Six Sigma levels refer to the stages of proficiency within the Six Sigma methodology, a process improvement methodology that has become quite popular in recent years.
Read on to discover what the six Sigma levels are, why they matter, and what skills you need to know at each proficiency level.
A Guide to Six Sigma Levels
Like the lean methodology, Six Sigma aims to improve efficiency and business outcomes through continual improvement.
Unlike the lean methodology, however, Six Sigma has adopted a very formalized structure for its skill levels.
- White belt. White belts only obtain a cursory overview of Six Sigma. In general, these team members are not included in Six Sigma initiatives.
- Yellow belt. Yellow belts achieve a basic understanding of six Sigma methodology and the tools needed. This is the second from the lowest level, so it often receives few responsibilities aside from basic participation in a project.
- Green belt. Green belts learn more techniques related to statistics. They can be held responsible for data collection and statistical work, and they may also be eligible to receive increased compensation for their contributions.
- Black belt. Black belts not only have knowledge of statistical work and the essential tools of Six Sigma, they are also expected to have the ability to lead projects.
- Black belt levels two and three. The Master Black belt is sometimes preceded by black belt levels two and three. At these levels, Six Sigma practitioners are expected to have much more experience, and they are also expected to lead complex projects and initiatives.
- Master black belt. Some organizations also have a champion designation, or a master black belt. This is the highest level, requiring the deepest knowledge of the Six Sigma methodology, while also providing the most lucrative compensation.
Interestingly, and perhaps unsurprisingly, these levels also correspond to the key concept that underlies the Six Sigma methodology – the reduction of process variations beneath the six sigma, or 3.4 defects per million opportunities.
That is, the Six Sigma Champion corresponds to the level of six sigma, while the black belt levels correspond to five sigma, and so forth.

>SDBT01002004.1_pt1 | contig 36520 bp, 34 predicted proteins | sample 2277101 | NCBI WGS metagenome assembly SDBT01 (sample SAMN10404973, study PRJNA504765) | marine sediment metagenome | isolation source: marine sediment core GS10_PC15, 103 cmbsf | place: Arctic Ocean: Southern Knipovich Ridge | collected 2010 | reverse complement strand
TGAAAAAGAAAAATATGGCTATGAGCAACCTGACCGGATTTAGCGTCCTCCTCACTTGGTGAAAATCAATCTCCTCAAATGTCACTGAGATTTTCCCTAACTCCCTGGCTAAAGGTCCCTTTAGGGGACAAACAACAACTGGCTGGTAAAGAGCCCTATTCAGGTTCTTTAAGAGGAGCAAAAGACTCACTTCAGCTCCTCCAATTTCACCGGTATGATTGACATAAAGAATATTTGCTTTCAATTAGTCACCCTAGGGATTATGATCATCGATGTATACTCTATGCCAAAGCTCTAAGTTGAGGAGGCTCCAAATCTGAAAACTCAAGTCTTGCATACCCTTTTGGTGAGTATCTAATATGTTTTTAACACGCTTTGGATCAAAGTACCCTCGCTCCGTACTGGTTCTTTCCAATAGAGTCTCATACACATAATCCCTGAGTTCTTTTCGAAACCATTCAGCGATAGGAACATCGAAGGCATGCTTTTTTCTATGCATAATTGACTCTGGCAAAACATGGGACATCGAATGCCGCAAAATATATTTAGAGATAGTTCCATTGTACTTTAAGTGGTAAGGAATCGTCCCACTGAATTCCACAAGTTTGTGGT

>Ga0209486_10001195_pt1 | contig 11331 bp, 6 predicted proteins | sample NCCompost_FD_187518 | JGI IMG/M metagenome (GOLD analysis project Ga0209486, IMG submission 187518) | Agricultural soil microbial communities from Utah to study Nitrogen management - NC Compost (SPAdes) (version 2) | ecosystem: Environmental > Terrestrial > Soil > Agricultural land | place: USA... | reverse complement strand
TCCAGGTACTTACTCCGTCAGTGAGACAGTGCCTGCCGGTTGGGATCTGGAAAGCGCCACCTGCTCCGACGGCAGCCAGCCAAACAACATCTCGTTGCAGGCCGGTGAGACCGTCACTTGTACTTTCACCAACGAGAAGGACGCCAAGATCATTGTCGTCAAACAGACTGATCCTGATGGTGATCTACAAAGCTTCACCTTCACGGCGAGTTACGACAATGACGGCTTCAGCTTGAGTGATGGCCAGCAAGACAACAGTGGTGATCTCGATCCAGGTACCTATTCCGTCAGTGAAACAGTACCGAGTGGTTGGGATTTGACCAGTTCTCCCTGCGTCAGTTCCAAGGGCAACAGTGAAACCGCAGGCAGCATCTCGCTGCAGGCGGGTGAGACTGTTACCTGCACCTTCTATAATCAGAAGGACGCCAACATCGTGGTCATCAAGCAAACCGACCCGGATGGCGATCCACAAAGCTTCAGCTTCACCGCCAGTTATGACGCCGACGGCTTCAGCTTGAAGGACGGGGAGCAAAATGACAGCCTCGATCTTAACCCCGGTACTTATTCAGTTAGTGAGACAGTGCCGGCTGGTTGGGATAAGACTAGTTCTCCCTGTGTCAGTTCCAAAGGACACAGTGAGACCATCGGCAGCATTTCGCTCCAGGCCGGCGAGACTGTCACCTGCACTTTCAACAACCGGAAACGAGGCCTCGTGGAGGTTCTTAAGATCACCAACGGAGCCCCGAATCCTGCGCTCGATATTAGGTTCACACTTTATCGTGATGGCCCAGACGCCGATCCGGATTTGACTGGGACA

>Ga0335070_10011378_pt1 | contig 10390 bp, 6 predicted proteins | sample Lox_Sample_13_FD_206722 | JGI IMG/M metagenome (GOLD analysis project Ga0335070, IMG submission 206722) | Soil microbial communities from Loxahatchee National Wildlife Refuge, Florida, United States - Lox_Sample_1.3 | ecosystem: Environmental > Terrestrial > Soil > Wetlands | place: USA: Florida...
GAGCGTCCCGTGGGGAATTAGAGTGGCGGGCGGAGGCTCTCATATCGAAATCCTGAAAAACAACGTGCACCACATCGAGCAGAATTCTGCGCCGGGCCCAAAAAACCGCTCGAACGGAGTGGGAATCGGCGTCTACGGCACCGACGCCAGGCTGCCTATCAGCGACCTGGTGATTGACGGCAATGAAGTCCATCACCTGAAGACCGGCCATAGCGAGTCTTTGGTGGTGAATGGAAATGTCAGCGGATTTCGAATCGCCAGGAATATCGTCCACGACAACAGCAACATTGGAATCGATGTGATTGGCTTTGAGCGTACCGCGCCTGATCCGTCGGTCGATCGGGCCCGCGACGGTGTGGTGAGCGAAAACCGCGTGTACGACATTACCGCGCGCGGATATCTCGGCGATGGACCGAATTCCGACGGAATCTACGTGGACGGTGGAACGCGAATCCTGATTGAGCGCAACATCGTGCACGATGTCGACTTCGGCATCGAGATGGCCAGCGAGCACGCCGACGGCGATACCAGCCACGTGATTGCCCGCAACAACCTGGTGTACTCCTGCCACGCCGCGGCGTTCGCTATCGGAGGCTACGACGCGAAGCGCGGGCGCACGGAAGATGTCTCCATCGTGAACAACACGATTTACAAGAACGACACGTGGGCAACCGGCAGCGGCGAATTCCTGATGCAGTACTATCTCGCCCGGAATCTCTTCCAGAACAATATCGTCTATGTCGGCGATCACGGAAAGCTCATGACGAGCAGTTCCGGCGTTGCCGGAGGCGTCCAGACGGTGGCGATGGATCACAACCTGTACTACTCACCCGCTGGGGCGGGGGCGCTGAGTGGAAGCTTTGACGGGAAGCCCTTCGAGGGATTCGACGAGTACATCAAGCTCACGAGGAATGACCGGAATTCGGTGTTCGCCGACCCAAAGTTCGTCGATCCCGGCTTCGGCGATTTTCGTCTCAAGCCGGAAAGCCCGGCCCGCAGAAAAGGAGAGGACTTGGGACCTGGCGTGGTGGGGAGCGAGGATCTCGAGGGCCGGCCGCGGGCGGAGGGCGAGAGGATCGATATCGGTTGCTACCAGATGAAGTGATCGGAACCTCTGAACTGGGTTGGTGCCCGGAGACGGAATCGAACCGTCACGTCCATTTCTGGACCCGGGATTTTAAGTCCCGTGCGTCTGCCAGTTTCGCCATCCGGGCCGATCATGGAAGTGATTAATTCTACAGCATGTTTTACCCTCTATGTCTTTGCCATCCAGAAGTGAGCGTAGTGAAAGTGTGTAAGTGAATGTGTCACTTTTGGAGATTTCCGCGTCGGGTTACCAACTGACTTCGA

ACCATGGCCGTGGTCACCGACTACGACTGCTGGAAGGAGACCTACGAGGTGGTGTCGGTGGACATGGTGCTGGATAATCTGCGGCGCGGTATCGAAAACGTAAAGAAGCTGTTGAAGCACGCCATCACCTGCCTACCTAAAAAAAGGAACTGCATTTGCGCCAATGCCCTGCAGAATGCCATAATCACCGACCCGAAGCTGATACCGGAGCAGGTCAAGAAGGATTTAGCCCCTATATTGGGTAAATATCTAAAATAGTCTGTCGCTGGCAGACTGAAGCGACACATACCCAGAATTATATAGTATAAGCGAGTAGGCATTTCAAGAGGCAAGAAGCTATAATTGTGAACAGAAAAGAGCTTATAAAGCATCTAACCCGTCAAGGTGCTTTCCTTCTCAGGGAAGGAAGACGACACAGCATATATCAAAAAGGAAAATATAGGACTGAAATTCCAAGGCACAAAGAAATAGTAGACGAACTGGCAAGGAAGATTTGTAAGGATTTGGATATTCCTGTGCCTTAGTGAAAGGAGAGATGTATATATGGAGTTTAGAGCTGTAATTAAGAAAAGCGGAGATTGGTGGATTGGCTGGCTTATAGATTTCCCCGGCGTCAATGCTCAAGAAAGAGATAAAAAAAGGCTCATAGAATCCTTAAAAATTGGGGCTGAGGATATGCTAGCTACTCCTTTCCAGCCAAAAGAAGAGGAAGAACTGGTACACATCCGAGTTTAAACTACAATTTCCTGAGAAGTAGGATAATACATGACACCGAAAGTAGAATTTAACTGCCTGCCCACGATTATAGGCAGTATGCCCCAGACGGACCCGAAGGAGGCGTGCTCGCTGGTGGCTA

What You Will Learn as a Six Sigma Practitioner
Here are a few of the most common tools and techniques you will learn as a Six Sigma practitioner:
- The DMADV process. This stands for define, measure, analyzed, design, and verify. It is an improvement system used to develop new processes and enhance them to Six Sigma quality.
- The DMAIC process. This is a data-driven strategy that stands for defined, measure, analyzed, improve, and control. Like DMAIC, DMADV is intended to optimize processes to the level of six sigma. This tool, however, is applied to existing processes rather than to new ones.
- DPMO, the six sigma level, and data-driven optimization methods. Noted earlier, the six sigma level refers to the level of 3.4 defects per million opportunities (DPMO), a measurement used to decrease the number of defects in processes. By achieving this level of quality, managers can improve customer satisfaction, process efficiency, business revenue, and more.
- Root cause analysis. A root cause analysis is a tool designed to analyze a problem and discover the primary cause of that problem. By continually asking the question “why,” for instance, managers and Six Sigma practitioners can identify a root cause of a problem, then create solutions.
- Business process mapping. Business process mapping is a tool used not only in Six Sigma, but in many other disciplines aimed at enhancing business processes and outcomes. This technique is aimed at analyzing and visually diagramming business processes. Cross. Using tools such as flowcharts and swimlane diagrams, Six Sigma practitioners can understand key details of a process, such as those related to cost, time, and resources. That information, in turn, can be used to reduce variability, improve productivity, and more.
These are just a few of the tools used in Six Sigma. Naturally, the higher the level, the more tools one will use and the greater the expectations will be.
Should You Obtain a Six Sigma Certification?
Organizations that use Six Sigma look for highly experienced and qualified practitioners.
Organizations such as IBM, Honeywell, and General Electric, for instance, have adopted and use this methodology. Companies that do offer jobs related to Six Sigma will often include it in the job title, though anyone working in a business unit that uses Six Sigma can benefit from learning about this methodology.
For these organizations, getting certified can be a very wise choice.
That being said, it is important to carefully evaluate schools that offer Six Sigma certifications. Not all schools offer the same quality of education, after all. Also, some are accredited and some are not. It is therefore important to research the schools carefully, discover whether they have received accreditation, and find a top-quality school that will deliver a high quality education.